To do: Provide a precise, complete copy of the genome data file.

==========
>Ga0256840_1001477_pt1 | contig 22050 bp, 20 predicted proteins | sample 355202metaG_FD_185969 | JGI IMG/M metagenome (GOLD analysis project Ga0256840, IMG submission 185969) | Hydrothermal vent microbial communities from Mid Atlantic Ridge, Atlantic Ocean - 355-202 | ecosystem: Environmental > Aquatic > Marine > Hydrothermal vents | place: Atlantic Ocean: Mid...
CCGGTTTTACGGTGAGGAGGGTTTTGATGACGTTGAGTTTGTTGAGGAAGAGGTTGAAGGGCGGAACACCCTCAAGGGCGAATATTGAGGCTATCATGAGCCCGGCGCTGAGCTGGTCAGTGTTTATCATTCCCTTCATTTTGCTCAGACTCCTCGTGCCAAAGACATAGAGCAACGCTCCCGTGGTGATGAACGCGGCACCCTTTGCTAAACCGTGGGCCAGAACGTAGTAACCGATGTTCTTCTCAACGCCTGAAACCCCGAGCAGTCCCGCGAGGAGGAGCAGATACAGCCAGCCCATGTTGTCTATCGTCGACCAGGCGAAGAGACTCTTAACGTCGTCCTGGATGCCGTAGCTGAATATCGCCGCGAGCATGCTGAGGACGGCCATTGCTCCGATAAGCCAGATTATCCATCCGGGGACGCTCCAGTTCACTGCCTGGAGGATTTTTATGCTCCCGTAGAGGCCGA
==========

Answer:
>Ga0256840_1001477_pt1 | contig 22050 bp, 20 predicted proteins | sample 355202metaG_FD_185969 | JGI IMG/M metagenome (GOLD analysis project Ga0256840, IMG submission 185969) | Hydrothermal vent microbial communities from Mid Atlantic Ridge, Atlantic Ocean - 355-202 | ecosystem: Environmental > Aquatic > Marine > Hydrothermal vents | place: Atlantic Ocean: Mid...
CCGGTTTTACGGTGAGGAGGGTTTTGATGACGTTGAGTTTGTTGAGGAAGAGGTTGAAGGGCGGAACACCCTCAAGGGCGAATATTGAGGCTATCATGAGCCCGGCGCTGAGCTGGTCAGTGTTTATCATTCCCTTCATTTTGCTCAGACTCCTCGTGCCAAAGACATAGAGCAACGCTCCCGTGGTGATGAACGCGGCACCCTTTGCTAAACCGTGGGCCAGAACGTAGTAACCGATGTTCTTCTCAACGCCTGAAACCCCGAGCAGTCCCGCGAGGAGGAGCAGATACAGCCAGCCCATGTTGTCTATCGTCGACCAGGCGAAGAGACTCTTAACGTCGTCCTGGATGCCGTAGCTGAATATCGCCGCGAGCATGCTGAGGACGGCCATTGCTCCGATAAGCCAGATTATCCATCCGGGGACGCTCCAGTTCACTGCCTGGAGGATTTTTATGCTCCCGTAGAGGCCGA